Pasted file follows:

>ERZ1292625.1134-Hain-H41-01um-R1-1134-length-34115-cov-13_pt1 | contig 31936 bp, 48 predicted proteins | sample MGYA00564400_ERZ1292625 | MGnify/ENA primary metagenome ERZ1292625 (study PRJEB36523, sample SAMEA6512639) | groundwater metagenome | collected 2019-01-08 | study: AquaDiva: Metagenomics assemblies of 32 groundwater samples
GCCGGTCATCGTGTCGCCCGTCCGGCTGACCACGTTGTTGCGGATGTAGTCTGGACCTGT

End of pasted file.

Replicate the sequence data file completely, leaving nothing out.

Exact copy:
>ERZ1292625.1134-Hain-H41-01um-R1-1134-length-34115-cov-13_pt1 | contig 31936 bp, 48 predicted proteins | sample MGYA00564400_ERZ1292625 | MGnify/ENA primary metagenome ERZ1292625 (study PRJEB36523, sample SAMEA6512639) | groundwater metagenome | collected 2019-01-08 | study: AquaDiva: Metagenomics assemblies of 32 groundwater samples
GCCGGTCATCGTGTCGCCCGTCCGGCTGACCACGTTGTTGCGGATGTAGTCTGGACCTGT